For Diabetes, Low-Glycemic Diets May Be Better Than Low Glycemic Load Diets
Diets with a low glycemic index (GI) and glycemic load (GL) may improve risk factors in patients with diabetes, according to the results of a recent study.
This systematic review and meta-analysis of 29 randomized controlled trials was conducted to better evaluate the relationship between nutrition and cardiometabolic factors in adults with both type 1 and type 2 diabetes.
Included were 1617 participants who were middle-aged, overweight, or obese.
Participants were required to have type 1 or type 2 diabetes that was being moderately controlled by hyperglycemia medication or insulin.
The Grading of Recommendations Assessment, Development and Evaluation (GRADE) method was utilized by 2 independent reviewers to measure the certainty of evidence.
Glycated hemoglobin A1c (HbA1c) was the primary outcome. Secondary outcomes included glycemic control (fasting glucose and fasting insulin), blood lipids (low density lipoprotein cholesterol (LDL-C), high density lipoprotein cholesterol (HDL-C), non-HDL-C, apo B, triglycerides), adiposity (body weight, body mass index [BMI]), waist circumference), blood pressure (systolic blood pressure (SBP), diastolic blood pressure (DBP)), and inflammation (C-reactive protein (CRP)).
When compared with higher GI/GL control diets, diets with low GI/GL were associated with decreased HbA1C, fasting glucose, LDL-C, non-HDL-C, apo B, triglycerides, body weight, BMI, and CRP. However, there were no reductions in blood insulin, HDL-C, waist circumference, and blood pressure among those with low GI/GL dietary patterns.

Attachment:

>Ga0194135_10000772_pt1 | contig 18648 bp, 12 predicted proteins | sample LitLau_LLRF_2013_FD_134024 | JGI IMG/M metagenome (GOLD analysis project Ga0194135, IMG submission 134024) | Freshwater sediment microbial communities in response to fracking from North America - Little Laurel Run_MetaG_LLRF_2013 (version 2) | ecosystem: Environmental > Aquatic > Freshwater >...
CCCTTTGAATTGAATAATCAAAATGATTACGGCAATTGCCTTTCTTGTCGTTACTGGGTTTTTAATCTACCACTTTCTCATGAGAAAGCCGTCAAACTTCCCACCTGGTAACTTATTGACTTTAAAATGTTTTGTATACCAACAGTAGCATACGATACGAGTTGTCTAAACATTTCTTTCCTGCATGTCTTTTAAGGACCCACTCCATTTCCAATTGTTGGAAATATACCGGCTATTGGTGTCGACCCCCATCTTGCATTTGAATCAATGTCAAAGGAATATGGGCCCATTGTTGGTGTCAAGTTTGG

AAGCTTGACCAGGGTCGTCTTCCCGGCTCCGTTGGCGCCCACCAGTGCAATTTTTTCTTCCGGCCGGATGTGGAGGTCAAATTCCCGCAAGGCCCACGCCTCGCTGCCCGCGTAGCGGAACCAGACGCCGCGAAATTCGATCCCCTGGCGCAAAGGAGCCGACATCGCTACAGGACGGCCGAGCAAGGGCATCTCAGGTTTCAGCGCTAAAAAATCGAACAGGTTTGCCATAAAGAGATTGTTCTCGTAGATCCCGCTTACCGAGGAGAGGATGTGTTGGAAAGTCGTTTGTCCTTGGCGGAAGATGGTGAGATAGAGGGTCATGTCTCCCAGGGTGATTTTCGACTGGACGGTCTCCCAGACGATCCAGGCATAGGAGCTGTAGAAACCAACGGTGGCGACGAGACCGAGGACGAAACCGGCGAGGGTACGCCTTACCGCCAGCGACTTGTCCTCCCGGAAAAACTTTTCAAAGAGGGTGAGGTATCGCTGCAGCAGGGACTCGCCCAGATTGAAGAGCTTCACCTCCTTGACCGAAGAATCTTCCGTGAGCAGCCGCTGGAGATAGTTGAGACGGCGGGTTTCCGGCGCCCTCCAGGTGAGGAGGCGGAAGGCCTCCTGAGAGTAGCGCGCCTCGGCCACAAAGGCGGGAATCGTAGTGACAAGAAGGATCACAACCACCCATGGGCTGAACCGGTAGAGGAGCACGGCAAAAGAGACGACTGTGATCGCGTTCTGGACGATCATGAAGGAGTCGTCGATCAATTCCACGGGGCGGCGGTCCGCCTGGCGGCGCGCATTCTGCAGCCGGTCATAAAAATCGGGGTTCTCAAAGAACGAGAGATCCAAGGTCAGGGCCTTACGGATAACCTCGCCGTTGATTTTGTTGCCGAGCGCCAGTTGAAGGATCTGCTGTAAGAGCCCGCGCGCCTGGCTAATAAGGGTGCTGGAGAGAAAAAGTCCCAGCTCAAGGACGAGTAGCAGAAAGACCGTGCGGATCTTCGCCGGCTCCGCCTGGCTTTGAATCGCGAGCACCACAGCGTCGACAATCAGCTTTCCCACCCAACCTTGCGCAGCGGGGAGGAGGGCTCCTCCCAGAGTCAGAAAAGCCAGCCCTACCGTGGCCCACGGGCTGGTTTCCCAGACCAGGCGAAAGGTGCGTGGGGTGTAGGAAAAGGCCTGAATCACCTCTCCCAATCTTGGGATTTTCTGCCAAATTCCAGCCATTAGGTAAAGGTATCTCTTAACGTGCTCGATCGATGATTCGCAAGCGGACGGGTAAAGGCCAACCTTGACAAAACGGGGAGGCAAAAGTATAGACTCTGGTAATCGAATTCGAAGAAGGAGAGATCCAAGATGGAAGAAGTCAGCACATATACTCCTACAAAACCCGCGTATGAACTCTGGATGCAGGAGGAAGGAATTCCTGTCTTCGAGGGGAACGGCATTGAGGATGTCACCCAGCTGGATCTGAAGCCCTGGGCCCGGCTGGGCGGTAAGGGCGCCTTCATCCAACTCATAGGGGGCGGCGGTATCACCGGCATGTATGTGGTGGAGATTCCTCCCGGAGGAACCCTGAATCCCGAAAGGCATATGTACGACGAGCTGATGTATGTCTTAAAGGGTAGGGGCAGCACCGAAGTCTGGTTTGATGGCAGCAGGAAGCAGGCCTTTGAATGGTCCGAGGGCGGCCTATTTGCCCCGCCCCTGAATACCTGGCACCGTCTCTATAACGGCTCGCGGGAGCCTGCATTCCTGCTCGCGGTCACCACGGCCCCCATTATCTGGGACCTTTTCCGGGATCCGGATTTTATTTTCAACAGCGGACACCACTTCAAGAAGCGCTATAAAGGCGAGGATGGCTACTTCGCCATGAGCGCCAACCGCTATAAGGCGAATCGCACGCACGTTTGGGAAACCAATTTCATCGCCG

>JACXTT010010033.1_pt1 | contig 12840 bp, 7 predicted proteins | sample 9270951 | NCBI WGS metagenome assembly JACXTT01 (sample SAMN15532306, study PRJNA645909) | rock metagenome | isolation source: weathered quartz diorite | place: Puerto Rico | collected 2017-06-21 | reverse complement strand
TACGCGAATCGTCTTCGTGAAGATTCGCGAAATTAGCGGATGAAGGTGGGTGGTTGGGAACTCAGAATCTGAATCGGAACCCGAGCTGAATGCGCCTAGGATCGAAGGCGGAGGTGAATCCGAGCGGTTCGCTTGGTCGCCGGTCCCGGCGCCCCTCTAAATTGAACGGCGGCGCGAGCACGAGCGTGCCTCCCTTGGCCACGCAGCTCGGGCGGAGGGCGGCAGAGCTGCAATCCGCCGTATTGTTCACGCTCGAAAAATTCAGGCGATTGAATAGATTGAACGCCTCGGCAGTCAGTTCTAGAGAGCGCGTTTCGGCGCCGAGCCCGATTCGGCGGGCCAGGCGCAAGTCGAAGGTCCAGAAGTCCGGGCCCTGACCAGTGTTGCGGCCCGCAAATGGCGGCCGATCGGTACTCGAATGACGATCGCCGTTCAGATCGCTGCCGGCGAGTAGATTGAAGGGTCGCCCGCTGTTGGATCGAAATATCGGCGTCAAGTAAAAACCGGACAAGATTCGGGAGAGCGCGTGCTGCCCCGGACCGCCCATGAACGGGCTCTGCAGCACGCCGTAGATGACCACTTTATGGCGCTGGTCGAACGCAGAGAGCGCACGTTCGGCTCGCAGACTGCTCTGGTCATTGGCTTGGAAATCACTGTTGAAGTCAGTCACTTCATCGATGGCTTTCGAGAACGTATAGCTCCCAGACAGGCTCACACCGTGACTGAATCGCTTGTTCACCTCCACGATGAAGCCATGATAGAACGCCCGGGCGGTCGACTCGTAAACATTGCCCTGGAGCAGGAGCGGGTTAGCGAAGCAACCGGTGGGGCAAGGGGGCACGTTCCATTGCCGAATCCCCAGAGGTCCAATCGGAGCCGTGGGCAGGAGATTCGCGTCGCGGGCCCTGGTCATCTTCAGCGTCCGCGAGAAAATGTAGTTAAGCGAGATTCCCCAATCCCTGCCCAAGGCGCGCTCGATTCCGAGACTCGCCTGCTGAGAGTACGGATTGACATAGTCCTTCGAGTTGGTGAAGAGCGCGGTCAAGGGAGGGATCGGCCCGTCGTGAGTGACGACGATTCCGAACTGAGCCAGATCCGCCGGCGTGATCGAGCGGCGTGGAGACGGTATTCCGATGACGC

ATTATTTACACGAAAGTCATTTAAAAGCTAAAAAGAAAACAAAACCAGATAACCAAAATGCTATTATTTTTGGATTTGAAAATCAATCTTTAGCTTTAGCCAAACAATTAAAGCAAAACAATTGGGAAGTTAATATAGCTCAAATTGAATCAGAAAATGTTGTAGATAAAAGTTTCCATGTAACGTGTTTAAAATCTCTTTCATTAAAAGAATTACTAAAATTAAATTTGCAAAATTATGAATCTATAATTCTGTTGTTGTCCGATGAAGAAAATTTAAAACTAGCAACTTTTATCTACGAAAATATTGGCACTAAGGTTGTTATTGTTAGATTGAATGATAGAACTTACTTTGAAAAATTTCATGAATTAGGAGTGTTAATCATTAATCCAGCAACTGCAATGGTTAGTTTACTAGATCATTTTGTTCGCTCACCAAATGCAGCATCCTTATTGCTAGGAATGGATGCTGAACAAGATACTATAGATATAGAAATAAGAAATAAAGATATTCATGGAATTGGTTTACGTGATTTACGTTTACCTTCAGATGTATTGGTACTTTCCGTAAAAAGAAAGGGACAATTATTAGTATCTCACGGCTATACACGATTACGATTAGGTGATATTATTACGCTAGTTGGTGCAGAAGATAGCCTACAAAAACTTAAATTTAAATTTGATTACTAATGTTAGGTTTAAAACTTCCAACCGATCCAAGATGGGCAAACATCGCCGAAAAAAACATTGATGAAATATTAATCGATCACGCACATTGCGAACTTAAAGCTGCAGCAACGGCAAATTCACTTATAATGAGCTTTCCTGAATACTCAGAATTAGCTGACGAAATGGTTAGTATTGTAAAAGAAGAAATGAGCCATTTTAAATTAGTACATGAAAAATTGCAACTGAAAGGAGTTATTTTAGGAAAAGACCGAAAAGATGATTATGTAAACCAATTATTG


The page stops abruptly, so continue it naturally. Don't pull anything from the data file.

The results also showed a positive dose response for the difference in GL and HbA1c, as well as absolute dietary GI and SBP.
The primary outcome’s certainty of evidence was high, while the secondary outcome’s certainty of evidence was moderate. Limitations include imprecision for the certainty of evidence.
“This synthesis suggests that low GI/GL dietary patterns result in small important improvements in established targets of glycemic control, blood lipids, adiposity, and inflammation beyond concurrent treatment with hyperglycemia drugs or insulin, predominantly in adults with moderately controlled type 1 and type 2 diabetes,” the researchers concluded. “The available evidence provides a good indication of the likely benefit in this population.”
Chiavaroli L, Lee D, Ahmed A, et al. Effect of low glycaemic index or load dietary patterns on glycaemic control and cardiometabolic risk factors in diabetes: systematic review and meta-analysis of randomized controlled trials. BMJ. 2021;364:n1651. https://doi.org/10.1136/bmj.n1651